For all the turmoil surrounding billionaire Elon Musk’s takeover of Twitter, his SpaceX remains a success story - especially at the Pentagon, where its Starlink satellite communications system is winning new praise as a potential way to reach U.S. troops in the distant reaches of the Arctic.
The Arctic is increasingly seen by the U.S. as contested territory with Russia and China. But its rough climate and remote latitudes limit communications through existing military satellites. That’s where the portable Starlink units from Musk’s Space Exploration Technologies come in as a possible solution.
“We have started testing high-rate connectivity to very remote Arctic bases,” Brian Beal, principal aerospace engineer with the Air Force Research Laboratory’s Strategic Development and Experimentation office, said in a statement. At one such base, he said, data rates using Starlink improved almost 30-fold over previous capabilities.
Musk’s $44 billion purchase of Twitter has spawned controversies, from his tweet before the midterm election urging votes for Republicans to his mass firings at the social network. President Joe Biden said last week that Musk’s “cooperation and/or technical relationships with other countries is worthy of being looked at,” although he said he wasn’t suggesting whether Musk is “doing anything inappropriate.”
But Musk’s provocative public pronouncements seem to be mostly taken in stride at the Pentagon, where he has pushed his way into winning a substantial share of sensitive national security satellite launches for SpaceX over an alliance of top defense contractors Boeing and Lockheed Martin.
His Falcon Heavy rocket last month launched its first national security mission. Next month SpaceX is scheduled to launch the initial two of four planned missile-tracking satellites it was awarded by the Air Force’s Space Development Agency.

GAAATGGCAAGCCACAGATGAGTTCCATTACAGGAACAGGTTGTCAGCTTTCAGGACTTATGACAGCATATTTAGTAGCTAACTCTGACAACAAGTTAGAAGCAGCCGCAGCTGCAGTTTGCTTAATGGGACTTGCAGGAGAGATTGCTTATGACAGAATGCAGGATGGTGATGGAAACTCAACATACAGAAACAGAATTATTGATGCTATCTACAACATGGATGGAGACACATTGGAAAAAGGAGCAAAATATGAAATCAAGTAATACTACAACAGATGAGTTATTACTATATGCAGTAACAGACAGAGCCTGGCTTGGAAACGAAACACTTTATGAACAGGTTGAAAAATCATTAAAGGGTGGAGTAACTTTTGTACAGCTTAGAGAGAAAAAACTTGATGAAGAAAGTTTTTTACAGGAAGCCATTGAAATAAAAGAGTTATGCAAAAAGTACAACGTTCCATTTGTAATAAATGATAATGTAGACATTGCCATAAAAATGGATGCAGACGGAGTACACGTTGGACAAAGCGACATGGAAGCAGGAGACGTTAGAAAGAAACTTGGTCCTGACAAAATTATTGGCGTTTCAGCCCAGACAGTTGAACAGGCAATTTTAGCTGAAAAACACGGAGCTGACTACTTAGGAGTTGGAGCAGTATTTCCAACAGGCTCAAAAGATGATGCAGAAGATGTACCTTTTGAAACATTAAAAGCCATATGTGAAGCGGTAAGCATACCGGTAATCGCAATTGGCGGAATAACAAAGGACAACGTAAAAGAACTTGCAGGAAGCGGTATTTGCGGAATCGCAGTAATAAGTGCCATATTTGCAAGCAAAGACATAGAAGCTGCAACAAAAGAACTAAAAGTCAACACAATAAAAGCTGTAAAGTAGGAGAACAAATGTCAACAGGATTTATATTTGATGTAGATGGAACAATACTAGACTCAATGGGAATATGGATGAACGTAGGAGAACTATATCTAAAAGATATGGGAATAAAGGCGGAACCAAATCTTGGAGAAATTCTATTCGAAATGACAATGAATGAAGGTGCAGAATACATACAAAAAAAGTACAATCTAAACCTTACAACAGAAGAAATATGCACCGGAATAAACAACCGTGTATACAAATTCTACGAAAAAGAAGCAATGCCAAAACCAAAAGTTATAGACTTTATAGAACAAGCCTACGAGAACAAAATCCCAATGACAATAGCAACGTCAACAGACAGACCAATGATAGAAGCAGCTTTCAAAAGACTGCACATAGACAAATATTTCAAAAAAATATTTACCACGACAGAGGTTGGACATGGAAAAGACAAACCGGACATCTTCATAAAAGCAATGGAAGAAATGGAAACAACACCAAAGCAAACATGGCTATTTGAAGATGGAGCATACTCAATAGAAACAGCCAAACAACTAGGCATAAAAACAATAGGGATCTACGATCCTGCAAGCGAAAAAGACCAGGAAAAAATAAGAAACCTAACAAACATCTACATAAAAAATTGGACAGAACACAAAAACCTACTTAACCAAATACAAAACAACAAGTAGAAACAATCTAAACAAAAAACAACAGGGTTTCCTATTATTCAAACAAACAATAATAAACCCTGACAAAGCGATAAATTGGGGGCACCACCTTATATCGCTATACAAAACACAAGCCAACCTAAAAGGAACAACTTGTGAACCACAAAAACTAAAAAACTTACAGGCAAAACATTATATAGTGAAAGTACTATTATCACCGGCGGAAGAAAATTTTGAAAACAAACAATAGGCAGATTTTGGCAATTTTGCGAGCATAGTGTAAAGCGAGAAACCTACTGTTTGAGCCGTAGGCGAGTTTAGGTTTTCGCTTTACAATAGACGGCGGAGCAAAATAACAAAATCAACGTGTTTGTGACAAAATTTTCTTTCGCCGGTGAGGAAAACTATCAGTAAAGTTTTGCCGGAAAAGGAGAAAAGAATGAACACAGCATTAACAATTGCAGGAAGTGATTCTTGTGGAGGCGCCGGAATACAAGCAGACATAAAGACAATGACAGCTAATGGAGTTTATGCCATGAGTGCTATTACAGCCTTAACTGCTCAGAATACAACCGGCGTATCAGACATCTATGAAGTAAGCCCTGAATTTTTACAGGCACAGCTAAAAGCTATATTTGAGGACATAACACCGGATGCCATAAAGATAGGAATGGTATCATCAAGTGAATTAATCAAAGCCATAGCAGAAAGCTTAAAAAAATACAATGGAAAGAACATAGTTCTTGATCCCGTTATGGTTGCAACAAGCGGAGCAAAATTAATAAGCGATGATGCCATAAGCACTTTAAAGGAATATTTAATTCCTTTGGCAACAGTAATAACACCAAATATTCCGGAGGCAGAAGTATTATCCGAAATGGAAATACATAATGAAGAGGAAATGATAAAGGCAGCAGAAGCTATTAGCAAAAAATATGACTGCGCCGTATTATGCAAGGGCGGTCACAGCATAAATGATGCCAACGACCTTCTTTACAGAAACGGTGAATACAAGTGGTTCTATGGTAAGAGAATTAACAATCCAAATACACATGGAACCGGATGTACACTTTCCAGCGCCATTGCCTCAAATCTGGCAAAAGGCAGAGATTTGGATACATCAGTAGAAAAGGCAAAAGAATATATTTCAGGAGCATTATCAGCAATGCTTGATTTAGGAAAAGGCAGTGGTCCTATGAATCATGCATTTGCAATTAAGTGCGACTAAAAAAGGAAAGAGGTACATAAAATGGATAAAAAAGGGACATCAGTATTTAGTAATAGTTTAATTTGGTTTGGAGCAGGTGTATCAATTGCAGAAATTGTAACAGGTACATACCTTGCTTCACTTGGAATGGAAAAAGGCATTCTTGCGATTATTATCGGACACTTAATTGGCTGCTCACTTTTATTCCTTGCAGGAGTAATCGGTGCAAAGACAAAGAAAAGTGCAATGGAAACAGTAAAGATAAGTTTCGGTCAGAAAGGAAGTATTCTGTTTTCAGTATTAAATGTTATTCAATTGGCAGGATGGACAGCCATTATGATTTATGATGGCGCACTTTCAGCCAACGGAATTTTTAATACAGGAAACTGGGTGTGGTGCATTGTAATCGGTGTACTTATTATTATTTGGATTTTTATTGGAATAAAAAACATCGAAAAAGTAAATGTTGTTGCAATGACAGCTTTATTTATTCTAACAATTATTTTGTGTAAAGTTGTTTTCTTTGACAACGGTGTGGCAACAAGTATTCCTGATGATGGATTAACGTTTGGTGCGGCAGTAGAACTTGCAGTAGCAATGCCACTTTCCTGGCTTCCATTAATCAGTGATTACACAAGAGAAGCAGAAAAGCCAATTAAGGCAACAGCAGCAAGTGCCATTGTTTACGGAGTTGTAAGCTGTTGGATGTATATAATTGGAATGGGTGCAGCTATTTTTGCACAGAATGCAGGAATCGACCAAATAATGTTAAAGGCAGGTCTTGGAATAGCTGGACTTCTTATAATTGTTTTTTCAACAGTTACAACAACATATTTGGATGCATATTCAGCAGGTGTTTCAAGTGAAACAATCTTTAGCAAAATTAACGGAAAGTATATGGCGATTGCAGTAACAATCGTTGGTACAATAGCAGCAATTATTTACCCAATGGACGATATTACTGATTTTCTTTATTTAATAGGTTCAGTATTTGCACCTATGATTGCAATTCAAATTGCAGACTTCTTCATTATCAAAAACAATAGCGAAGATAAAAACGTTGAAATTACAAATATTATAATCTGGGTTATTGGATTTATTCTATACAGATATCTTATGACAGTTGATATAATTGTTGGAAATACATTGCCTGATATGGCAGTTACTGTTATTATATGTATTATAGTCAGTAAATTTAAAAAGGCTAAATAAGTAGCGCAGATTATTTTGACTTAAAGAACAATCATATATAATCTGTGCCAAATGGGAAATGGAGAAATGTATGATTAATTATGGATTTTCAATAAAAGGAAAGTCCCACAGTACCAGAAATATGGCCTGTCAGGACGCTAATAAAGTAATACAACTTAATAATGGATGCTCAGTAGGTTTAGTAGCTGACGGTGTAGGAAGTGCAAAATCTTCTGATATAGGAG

Pentagon spokespersons mostly fended off requests for comment when Musk briefly threatened to stop footing the bill for operation of Starlink terminals that have become crucial for Ukrainian troops and civilians fighting Russia’s invasion.
Nor have Musk’s latest controversies touched the Arctic tests of Starlink, with results that Beal said will be evaluated later by the U.S. Space Force for potential contracts amid an increasing focus on the frigid Arctic expanse that caps the Earth.
The service has been piggybacking off of Starlink commercial services as they become available in the polar region, Beal said.
More than half the Arctic coastline belongs to Russia, which is increasingly isolated from its northern neighbors. That’s turned the region into a growing security concern for the U.S., which has a foothold through Alaska, and for NATO. Russia set up a Northern Command in 2014 and has opened hundreds of new and former Soviet military sites in the Arctic. It’s also developing new nuclear submarines for Arctic operations, including Arcturus, which can deploy underwater drones and hypersonic missiles.
So far, Starlink is demonstrating “very high-rate communications” and is easy to set up, Beal said.
“You can imagine an Army, Air Force or Navy unit deployed to a remote location that doesn’t have the cell-phone service niceties and very quickly have communications at high-rates that an airman can set up in 10 minutes - that’s a great capability to have,” he said.
Todd Harrison, a space analyst with Metrea Strategic Insights, said Starlink is an example of “where commercial space capabilities have pulled ahead of military space capabilities.”
SpaceX didn’t respond to an email request for comment on the Arctic testing. Starlink’s first customers were mostly people living in rural areas in Canada and the U.S. Since then, it has grown to more than 400,000 subscribers.
In addition to Starlink, the Pentagon is looking at a system from London-based OneWeb, although Beal said he doesn’t consider them to be in competition.
Key tests of Starlink in the Arctic are underway, Beal said last Thursday. He said the Pentagon has deployed 50 terminals in locations across the region and is collecting data on throughput, latency and other metrics. The tests will continue for six to 12 months as airmen use the terminals.
“We demonstrated Starlink on a moving ground vehicle in Alaska in just the last couple weeks,” he said, referring to one of the two most demanding tests of military capability. An equally difficult Arctic demonstration of an airborne U.S. aircraft receiving Starlink signals will occur in the spring, he said.
“We’ll be looking for any unexpected impacts of the harsh environment on the system’s performance,” he said.
The service has been piggybacking off of Starlink commercial services as they become available in the polar region, Beal said. SpaceX’s Starlink satellites in polar orbit have grown from about 20 in May to about 235 today, with plans to launch 240 more in the next six months, Beal said.
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Bloomberg’s Danielle Bochove contributed to this report.